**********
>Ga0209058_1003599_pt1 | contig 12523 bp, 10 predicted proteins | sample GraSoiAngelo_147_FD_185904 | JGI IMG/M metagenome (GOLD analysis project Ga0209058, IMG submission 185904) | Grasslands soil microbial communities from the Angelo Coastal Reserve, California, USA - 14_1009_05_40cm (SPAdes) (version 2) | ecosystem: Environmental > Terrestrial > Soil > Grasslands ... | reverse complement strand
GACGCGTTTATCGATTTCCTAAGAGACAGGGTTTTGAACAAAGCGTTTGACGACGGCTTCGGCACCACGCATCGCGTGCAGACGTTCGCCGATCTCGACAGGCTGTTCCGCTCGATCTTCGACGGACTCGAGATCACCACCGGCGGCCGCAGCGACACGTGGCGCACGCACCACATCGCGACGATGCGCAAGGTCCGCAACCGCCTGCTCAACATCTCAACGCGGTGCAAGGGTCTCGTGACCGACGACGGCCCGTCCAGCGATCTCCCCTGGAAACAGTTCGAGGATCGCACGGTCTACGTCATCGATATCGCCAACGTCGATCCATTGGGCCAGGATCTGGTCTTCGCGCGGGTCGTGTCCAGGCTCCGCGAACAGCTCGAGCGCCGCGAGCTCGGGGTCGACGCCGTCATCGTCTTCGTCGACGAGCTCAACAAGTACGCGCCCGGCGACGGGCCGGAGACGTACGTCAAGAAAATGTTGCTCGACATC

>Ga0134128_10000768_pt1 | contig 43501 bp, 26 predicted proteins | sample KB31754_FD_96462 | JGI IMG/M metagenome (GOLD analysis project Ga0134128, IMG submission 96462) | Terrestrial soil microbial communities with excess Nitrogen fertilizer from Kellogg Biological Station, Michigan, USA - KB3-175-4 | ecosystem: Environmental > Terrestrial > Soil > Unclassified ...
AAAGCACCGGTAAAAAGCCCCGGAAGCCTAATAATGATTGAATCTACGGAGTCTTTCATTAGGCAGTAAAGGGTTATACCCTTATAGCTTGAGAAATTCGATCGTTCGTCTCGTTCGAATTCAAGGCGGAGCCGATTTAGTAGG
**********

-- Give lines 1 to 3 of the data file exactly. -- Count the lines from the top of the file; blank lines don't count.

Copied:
>Ga0209058_1003599_pt1 | contig 12523 bp, 10 predicted proteins | sample GraSoiAngelo_147_FD_185904 | JGI IMG/M metagenome (GOLD analysis project Ga0209058, IMG submission 185904) | Grasslands soil microbial communities from the Angelo Coastal Reserve, California, USA - 14_1009_05_40cm (SPAdes) (version 2) | ecosystem: Environmental > Terrestrial > Soil > Grasslands ... | reverse complement strand
GACGCGTTTATCGATTTCCTAAGAGACAGGGTTTTGAACAAAGCGTTTGACGACGGCTTCGGCACCACGCATCGCGTGCAGACGTTCGCCGATCTCGACAGGCTGTTCCGCTCGATCTTCGACGGACTCGAGATCACCACCGGCGGCCGCAGCGACACGTGGCGCACGCACCACATCGCGACGATGCGCAAGGTCCGCAACCGCCTGCTCAACATCTCAACGCGGTGCAAGGGTCTCGTGACCGACGACGGCCCGTCCAGCGATCTCCCCTGGAAACAGTTCGAGGATCGCACGGTCTACGTCATCGATATCGCCAACGTCGATCCATTGGGCCAGGATCTGGTCTTCGCGCGGGTCGTGTCCAGGCTCCGCGAACAGCTCGAGCGCCGCGAGCTCGGGGTCGACGCCGTCATCGTCTTCGTCGACGAGCTCAACAAGTACGCGCCCGGCGACGGGCCGGAGACGTACGTCAAGAAAATGTTGCTCGACATC

>Ga0134128_10000768_pt1 | contig 43501 bp, 26 predicted proteins | sample KB31754_FD_96462 | JGI IMG/M metagenome (GOLD analysis project Ga0134128, IMG submission 96462) | Terrestrial soil microbial communities with excess Nitrogen fertilizer from Kellogg Biological Station, Michigan, USA - KB3-175-4 | ecosystem: Environmental > Terrestrial > Soil > Unclassified ...